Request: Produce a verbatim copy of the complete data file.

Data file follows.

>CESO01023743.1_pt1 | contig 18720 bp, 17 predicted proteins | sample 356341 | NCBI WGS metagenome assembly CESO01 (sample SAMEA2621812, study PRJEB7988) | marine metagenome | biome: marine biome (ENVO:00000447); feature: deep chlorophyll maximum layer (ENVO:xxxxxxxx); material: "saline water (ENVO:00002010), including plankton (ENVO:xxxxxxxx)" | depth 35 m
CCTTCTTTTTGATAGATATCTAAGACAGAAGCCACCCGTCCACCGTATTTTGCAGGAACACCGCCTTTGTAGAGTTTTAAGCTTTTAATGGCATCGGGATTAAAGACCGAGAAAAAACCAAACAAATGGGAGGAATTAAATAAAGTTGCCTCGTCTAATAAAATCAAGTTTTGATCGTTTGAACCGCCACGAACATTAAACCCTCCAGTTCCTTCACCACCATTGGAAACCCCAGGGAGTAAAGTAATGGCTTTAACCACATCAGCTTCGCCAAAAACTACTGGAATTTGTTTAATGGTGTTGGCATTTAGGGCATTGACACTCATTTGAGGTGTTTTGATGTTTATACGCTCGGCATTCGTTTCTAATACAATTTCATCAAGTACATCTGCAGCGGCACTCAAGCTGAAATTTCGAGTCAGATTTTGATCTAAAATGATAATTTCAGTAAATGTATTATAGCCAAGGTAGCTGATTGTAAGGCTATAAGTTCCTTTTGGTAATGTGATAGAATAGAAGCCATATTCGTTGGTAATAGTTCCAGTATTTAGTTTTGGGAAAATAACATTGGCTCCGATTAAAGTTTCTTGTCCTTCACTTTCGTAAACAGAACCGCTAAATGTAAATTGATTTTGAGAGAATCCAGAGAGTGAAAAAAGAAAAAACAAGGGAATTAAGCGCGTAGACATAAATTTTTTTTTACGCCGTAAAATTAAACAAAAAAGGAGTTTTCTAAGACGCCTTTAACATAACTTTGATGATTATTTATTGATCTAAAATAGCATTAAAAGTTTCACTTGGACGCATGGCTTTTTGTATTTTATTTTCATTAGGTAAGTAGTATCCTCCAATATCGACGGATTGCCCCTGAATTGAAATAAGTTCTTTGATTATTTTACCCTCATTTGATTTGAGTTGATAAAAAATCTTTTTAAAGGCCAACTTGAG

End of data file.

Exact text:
>CESO01023743.1_pt1 | contig 18720 bp, 17 predicted proteins | sample 356341 | NCBI WGS metagenome assembly CESO01 (sample SAMEA2621812, study PRJEB7988) | marine metagenome | biome: marine biome (ENVO:00000447); feature: deep chlorophyll maximum layer (ENVO:xxxxxxxx); material: "saline water (ENVO:00002010), including plankton (ENVO:xxxxxxxx)" | depth 35 m
CCTTCTTTTTGATAGATATCTAAGACAGAAGCCACCCGTCCACCGTATTTTGCAGGAACACCGCCTTTGTAGAGTTTTAAGCTTTTAATGGCATCGGGATTAAAGACCGAGAAAAAACCAAACAAATGGGAGGAATTAAATAAAGTTGCCTCGTCTAATAAAATCAAGTTTTGATCGTTTGAACCGCCACGAACATTAAACCCTCCAGTTCCTTCACCACCATTGGAAACCCCAGGGAGTAAAGTAATGGCTTTAACCACATCAGCTTCGCCAAAAACTACTGGAATTTGTTTAATGGTGTTGGCATTTAGGGCATTGACACTCATTTGAGGTGTTTTGATGTTTATACGCTCGGCATTCGTTTCTAATACAATTTCATCAAGTACATCTGCAGCGGCACTCAAGCTGAAATTTCGAGTCAGATTTTGATCTAAAATGATAATTTCAGTAAATGTATTATAGCCAAGGTAGCTGATTGTAAGGCTATAAGTTCCTTTTGGTAATGTGATAGAATAGAAGCCATATTCGTTGGTAATAGTTCCAGTATTTAGTTTTGGGAAAATAACATTGGCTCCGATTAAAGTTTCTTGTCCTTCACTTTCGTAAACAGAACCGCTAAATGTAAATTGATTTTGAGAGAATCCAGAGAGTGAAAAAAGAAAAAACAAGGGAATTAAGCGCGTAGACATAAATTTTTTTTTACGCCGTAAAATTAAACAAAAAAGGAGTTTTCTAAGACGCCTTTAACATAACTTTGATGATTATTTATTGATCTAAAATAGCATTAAAAGTTTCACTTGGACGCATGGCTTTTTGTATTTTATTTTCATTAGGTAAGTAGTATCCTCCAATATCGACGGATTGCCCCTGAATTGAAATAAGTTCTTTGATTATTTTACCCTCATTTGATTTGAGTTGATAAAAAATCTTTTTAAAGGCCAACTTGAG